The Bandwidth music tech conference in San Francisco attracts folks from all corners of the music industry: from label owners and musicians, to Internet radio broadcasters and mobile phone software developers. This year, the conference featured panel discussions on topics such as the future of music gadgets (a subject dear to my nerd heart), developing music services for mobile phones, and the realities of running a label in today's fractured music industry.
One of the more popular themes drawing heated discussion across all panels was the idea of ditching the paid download model dominated by iTunes in favor of giving music away for free. Throughout the day I heard several compelling arguments for and against moving toward a free music download model, but my sense is that economic times will need to get a little tougher before the industry takes a serious look at a free music strategy. That said, with the decline in CD sales drastically outpacing the uptake of MP3 sales, a future of legitimate free music downloads may arrive sooner than you think.
As the nation's premier music phone, the iPhone and its App Store garnered plenty of discussion as well, with comments from Tom Conrad from Pandora connecting to an audience eager to leverage the iPhone's popularity and potential. During the same mobile music panel, Cindy Lundin Mesaros from Moderati spoke on the plateaued, yet profitable business of selling ringtones, software, and games for phones.
A discussion of emerging trends in consumer electronics was slow to gain momentum, but paid off handsomely with razor-sharp comments from Dave Goldberg, former VP of Yahoo Music, who stated with no uncertainty that MP3 player manufacturers competing with Apple are doing it all wrong (listen to an audio excerpt at the end of this article). CNET's own Kurt Wolff (Download.com Music) also used the panel as an opportunity to tease to Juke.com, a new CNET music Web site in development that has been veiled in secrecy (even to me).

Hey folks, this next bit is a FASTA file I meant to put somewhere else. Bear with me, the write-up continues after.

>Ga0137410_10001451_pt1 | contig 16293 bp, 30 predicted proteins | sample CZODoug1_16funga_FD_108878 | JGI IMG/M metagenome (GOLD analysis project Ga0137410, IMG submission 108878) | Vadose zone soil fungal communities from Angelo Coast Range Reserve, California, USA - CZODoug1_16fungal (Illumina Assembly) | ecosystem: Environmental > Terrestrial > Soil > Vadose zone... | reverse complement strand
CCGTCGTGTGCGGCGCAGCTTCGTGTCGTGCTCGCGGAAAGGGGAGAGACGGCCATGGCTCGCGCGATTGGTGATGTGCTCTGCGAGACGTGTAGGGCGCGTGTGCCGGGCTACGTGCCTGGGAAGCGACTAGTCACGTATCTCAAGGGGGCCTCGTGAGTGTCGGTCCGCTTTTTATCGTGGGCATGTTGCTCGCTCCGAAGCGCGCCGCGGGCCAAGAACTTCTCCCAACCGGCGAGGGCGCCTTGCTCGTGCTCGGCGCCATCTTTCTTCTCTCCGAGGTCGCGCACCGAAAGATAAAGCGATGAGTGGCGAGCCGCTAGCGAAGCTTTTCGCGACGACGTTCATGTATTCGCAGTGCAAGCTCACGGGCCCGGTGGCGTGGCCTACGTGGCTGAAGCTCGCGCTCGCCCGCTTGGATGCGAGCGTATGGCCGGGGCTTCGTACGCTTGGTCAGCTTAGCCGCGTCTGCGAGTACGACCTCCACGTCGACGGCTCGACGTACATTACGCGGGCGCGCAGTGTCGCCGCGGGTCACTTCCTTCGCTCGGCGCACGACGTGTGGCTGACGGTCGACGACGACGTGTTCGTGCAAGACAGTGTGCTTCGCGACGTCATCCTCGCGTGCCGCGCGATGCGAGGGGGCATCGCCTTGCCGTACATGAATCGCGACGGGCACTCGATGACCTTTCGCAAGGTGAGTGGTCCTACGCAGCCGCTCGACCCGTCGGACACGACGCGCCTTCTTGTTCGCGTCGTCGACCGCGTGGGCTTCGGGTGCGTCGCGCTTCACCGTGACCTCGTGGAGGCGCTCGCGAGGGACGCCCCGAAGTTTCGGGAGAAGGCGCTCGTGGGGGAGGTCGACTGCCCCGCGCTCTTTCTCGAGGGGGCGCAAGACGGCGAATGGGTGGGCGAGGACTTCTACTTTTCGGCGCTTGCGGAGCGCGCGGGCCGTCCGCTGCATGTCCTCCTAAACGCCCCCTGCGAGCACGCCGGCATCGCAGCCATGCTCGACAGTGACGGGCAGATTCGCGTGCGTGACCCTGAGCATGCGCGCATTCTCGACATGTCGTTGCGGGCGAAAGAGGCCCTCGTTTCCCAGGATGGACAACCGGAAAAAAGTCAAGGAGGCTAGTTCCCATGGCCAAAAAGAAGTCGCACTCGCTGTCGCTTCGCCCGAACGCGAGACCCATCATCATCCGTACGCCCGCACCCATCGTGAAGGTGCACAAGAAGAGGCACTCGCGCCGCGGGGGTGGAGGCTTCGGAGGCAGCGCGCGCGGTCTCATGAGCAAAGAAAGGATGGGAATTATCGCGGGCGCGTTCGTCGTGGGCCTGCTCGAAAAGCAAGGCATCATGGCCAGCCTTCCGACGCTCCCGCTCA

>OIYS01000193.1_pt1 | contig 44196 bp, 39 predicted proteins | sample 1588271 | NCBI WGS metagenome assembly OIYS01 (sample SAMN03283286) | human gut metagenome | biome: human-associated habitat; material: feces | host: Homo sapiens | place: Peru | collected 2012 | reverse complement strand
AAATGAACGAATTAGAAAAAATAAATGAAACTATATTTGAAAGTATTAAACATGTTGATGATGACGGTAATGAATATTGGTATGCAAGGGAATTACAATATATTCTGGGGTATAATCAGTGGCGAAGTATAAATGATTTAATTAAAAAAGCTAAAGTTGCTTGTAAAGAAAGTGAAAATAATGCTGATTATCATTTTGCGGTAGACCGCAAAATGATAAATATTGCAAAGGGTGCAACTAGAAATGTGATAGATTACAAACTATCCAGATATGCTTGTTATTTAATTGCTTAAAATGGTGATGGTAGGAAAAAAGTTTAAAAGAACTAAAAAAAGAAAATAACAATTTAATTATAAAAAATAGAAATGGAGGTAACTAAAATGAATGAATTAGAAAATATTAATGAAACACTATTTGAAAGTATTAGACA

One of the last panels of the evening brought together representatives from Rhapsody, Sony/BMG, and TAG Strategic to discuss the state of the music download sales model and its viability going forward. While never reaching a consensus, alternative models such as variable song pricing, flat-rate music subscriptions via ISP, high-fidelity downloads, and bundled incentives (concert tickets, T-shirts, etc.), were all thrown around. The only idea everyone agreed on was the suggestion that artists need to work on building unique, packaged experiences for their fans if they want to increase revenue through music sales (Metallica's Mission Metallica microsite was cited as a prime example).
Having just finished my review of the
Dave Goldberg on why iPod alternatives fail: